Knitting trip

In my house, travel is our weakness. When faced with replacing a frayed couch or renovating a back deck, we’ll choose none of the above and buy a pair of seat sale airplane tickets.  

That’s how we wound up taking a trip to Portugal recently. Nine days we would be away. The burning question: how much knitting gear do I need to pack?

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First thing: what to knit? Chunky traditional socks tend to be always in demand, so this seemed like a good time to top up my pre-Christmas inventory. Also, I knit socks on circular needles, so I wouldn’t be sticking my elbows or long straight needles into other airplane passengers.  

Next thing: how much will I knit? Assuming I`ll knit a lot while in transit, and not so much when in full blown tourist mode, let’s assume three pairs of socks at most.

Our holiday started when I cast on my first sock in the airport lounge in St. John’s.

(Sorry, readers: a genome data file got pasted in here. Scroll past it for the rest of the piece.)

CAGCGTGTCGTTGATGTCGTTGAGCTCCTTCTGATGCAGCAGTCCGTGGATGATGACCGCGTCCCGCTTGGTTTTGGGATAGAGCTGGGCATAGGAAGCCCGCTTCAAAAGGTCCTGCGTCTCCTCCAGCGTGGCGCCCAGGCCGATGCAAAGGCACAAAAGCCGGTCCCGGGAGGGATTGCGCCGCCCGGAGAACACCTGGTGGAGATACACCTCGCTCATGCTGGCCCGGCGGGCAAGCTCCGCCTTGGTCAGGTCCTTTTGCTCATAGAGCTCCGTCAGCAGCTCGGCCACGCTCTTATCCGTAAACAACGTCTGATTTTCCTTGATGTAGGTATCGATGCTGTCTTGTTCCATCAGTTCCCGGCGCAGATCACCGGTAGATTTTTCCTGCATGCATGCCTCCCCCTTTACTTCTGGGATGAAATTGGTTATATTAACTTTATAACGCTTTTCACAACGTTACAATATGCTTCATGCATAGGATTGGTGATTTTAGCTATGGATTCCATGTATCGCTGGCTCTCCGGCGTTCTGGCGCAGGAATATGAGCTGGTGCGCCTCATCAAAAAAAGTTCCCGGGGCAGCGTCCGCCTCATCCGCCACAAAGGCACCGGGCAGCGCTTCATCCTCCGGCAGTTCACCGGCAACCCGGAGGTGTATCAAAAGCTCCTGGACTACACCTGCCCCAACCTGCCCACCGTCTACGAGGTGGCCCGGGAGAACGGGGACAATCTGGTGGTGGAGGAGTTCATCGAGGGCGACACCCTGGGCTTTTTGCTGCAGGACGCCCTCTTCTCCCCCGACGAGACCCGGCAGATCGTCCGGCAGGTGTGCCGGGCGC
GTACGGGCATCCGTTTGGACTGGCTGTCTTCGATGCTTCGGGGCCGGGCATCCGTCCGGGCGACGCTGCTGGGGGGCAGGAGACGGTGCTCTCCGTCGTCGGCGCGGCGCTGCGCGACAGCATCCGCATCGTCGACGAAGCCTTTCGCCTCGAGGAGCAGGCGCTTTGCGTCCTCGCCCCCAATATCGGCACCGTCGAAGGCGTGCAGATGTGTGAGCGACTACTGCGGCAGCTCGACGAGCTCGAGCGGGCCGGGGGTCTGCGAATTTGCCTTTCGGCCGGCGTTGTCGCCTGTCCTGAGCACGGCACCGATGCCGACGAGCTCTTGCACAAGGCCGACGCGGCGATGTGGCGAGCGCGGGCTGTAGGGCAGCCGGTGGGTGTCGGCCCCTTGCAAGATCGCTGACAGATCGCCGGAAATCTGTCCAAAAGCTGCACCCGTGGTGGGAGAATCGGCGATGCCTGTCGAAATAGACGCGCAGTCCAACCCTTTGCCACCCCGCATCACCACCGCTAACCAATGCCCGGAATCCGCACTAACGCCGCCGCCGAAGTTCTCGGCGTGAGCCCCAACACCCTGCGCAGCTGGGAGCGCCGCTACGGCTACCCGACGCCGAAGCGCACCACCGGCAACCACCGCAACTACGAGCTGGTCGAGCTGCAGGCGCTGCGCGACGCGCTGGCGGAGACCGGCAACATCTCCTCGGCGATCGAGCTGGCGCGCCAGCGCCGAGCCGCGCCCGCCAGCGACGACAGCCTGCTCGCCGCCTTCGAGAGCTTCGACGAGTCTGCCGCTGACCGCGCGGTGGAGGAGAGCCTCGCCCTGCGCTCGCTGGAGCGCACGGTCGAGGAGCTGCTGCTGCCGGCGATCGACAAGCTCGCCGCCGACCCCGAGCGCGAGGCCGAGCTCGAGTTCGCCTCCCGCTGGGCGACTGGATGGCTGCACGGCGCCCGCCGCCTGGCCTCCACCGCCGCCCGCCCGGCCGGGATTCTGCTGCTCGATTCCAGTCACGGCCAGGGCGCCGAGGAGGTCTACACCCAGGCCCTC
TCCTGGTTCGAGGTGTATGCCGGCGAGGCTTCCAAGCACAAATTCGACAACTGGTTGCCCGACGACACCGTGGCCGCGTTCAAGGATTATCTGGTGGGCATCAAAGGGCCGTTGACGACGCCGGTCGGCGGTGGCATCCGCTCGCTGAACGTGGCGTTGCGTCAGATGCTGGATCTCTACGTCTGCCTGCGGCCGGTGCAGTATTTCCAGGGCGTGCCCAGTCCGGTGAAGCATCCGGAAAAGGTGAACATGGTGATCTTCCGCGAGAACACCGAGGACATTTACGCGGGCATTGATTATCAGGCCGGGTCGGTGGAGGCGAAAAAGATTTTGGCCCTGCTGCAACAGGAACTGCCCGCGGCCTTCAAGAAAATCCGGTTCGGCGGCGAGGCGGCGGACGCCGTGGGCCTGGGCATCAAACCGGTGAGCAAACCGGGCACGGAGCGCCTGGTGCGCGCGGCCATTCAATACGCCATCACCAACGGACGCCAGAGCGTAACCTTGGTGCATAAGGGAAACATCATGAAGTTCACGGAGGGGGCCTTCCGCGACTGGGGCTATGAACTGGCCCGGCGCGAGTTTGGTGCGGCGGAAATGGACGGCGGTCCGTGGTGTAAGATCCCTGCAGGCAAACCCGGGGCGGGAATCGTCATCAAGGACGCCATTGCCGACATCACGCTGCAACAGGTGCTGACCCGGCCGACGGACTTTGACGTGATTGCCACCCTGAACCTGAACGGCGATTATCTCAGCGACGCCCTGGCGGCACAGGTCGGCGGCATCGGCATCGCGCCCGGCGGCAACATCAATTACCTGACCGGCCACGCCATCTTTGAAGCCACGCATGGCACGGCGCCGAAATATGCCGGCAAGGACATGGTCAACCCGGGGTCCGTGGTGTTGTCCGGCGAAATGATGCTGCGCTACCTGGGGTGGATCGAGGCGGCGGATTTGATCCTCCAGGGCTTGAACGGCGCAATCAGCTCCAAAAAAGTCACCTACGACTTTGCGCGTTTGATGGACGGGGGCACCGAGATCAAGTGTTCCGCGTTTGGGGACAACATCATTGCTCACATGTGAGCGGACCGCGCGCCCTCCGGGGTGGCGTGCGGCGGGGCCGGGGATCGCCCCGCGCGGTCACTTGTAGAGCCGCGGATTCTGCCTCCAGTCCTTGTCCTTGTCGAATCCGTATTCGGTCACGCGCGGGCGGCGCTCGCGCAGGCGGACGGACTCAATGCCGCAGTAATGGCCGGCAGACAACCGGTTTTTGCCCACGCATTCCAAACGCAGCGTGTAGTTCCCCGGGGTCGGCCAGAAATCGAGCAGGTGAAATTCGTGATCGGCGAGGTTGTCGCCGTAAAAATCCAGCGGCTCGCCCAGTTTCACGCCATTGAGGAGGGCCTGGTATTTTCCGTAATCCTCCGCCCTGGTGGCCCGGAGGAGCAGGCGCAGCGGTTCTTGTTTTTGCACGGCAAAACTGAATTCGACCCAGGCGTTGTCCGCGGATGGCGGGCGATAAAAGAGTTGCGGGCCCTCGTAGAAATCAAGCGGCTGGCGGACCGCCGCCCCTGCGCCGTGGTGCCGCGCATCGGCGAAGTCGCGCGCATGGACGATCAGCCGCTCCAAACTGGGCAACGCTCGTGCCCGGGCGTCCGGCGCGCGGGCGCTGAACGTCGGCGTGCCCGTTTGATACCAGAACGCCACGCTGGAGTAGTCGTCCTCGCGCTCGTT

For the next nine days I knit on airplanes, trains, even during a brutal two-hour lineup at customs in Lisbon. I also knit at cafes, and on sunny roof terraces.

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When I look at the completed socks, I can remember where I was during the different stages of construction . I was just starting the second green sock when the stunning cast-iron bridges over the Duoro river came into view. I finished the red one at our rented flat in Porto. And I worked on the stripes of the grey pair on our sunny rooftop terrace in Lisbon.

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The knitting came in handy in staving off air rage when we were delayed on the tarmac in Lisbon and then took a longer route back to Canada. I knit most of a complete pair of socks in the 12 hours I was squished into an economy seat. It`s healthier than drinking those little bottles of Chateau Air Canada.

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Total projects completed: five and one-third socks. I ran out of green yarn on the Porto to Lisbon train.

Oh – and Portugal is beautiful. I managed to stop knitting long enough to notice.

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